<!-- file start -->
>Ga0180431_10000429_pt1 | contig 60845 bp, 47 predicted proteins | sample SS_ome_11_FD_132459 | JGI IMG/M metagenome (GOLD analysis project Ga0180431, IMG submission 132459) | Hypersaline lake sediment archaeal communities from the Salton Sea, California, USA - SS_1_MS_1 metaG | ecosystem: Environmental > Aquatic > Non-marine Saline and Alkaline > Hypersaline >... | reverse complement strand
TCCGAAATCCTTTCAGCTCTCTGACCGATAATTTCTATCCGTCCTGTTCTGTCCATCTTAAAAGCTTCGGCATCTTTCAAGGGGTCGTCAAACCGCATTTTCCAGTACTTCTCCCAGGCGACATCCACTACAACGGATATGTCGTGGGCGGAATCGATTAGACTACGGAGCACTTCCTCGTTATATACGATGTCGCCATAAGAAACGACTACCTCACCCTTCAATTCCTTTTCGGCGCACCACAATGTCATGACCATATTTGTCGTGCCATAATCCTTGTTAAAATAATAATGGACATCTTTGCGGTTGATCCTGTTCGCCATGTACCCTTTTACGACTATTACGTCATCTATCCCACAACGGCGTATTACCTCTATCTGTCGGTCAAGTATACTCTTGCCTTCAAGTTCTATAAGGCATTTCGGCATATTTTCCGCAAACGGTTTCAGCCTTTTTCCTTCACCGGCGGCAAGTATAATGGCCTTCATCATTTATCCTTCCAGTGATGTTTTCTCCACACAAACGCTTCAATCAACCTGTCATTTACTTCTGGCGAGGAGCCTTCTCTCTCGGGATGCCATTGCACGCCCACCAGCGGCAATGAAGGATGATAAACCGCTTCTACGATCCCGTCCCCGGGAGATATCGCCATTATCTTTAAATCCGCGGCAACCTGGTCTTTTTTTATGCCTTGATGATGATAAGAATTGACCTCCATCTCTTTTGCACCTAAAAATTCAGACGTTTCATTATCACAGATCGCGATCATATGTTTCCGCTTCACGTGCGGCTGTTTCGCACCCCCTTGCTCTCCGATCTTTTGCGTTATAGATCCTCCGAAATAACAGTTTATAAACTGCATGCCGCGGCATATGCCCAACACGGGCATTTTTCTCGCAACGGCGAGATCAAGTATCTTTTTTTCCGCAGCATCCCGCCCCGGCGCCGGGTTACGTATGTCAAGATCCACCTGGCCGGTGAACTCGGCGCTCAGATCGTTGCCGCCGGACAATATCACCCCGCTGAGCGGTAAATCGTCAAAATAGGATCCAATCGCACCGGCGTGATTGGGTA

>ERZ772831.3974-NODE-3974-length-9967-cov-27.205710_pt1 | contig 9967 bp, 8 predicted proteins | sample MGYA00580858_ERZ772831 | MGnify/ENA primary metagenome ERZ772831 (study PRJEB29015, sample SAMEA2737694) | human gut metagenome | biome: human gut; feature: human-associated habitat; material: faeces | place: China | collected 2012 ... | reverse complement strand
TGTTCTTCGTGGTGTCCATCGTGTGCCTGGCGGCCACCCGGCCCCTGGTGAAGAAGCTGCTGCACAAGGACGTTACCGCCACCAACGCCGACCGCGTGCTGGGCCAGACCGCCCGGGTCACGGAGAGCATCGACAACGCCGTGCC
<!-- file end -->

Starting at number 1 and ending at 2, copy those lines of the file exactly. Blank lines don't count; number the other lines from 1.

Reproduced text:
>Ga0180431_10000429_pt1 | contig 60845 bp, 47 predicted proteins | sample SS_ome_11_FD_132459 | JGI IMG/M metagenome (GOLD analysis project Ga0180431, IMG submission 132459) | Hypersaline lake sediment archaeal communities from the Salton Sea, California, USA - SS_1_MS_1 metaG | ecosystem: Environmental > Aquatic > Non-marine Saline and Alkaline > Hypersaline >... | reverse complement strand
TCCGAAATCCTTTCAGCTCTCTGACCGATAATTTCTATCCGTCCTGTTCTGTCCATCTTAAAAGCTTCGGCATCTTTCAAGGGGTCGTCAAACCGCATTTTCCAGTACTTCTCCCAGGCGACATCCACTACAACGGATATGTCGTGGGCGGAATCGATTAGACTACGGAGCACTTCCTCGTTATATACGATGTCGCCATAAGAAACGACTACCTCACCCTTCAATTCCTTTTCGGCGCACCACAATGTCATGACCATATTTGTCGTGCCATAATCCTTGTTAAAATAATAATGGACATCTTTGCGGTTGATCCTGTTCGCCATGTACCCTTTTACGACTATTACGTCATCTATCCCACAACGGCGTATTACCTCTATCTGTCGGTCAAGTATACTCTTGCCTTCAAGTTCTATAAGGCATTTCGGCATATTTTCCGCAAACGGTTTCAGCCTTTTTCCTTCACCGGCGGCAAGTATAATGGCCTTCATCATTTATCCTTCCAGTGATGTTTTCTCCACACAAACGCTTCAATCAACCTGTCATTTACTTCTGGCGAGGAGCCTTCTCTCTCGGGATGCCATTGCACGCCCACCAGCGGCAATGAAGGATGATAAACCGCTTCTACGATCCCGTCCCCGGGAGATATCGCCATTATCTTTAAATCCGCGGCAACCTGGTCTTTTTTTATGCCTTGATGATGATAAGAATTGACCTCCATCTCTTTTGCACCTAAAAATTCAGACGTTTCATTATCACAGATCGCGATCATATGTTTCCGCTTCACGTGCGGCTGTTTCGCACCCCCTTGCTCTCCGATCTTTTGCGTTATAGATCCTCCGAAATAACAGTTTATAAACTGCATGCCGCGGCATATGCCCAACACGGGCATTTTTCTCGCAACGGCGAGATCAAGTATCTTTTTTTCCGCAGCATCCCGCCCCGGCGCCGGGTTACGTATGTCAAGATCCACCTGGCCGGTGAACTCGGCGCTCAGATCGTTGCCGCCGGACAATATCACCCCGCTGAGCGGTAAATCGTCAAAATAGGATCCAATCGCACCGGCGTGATTGGGTA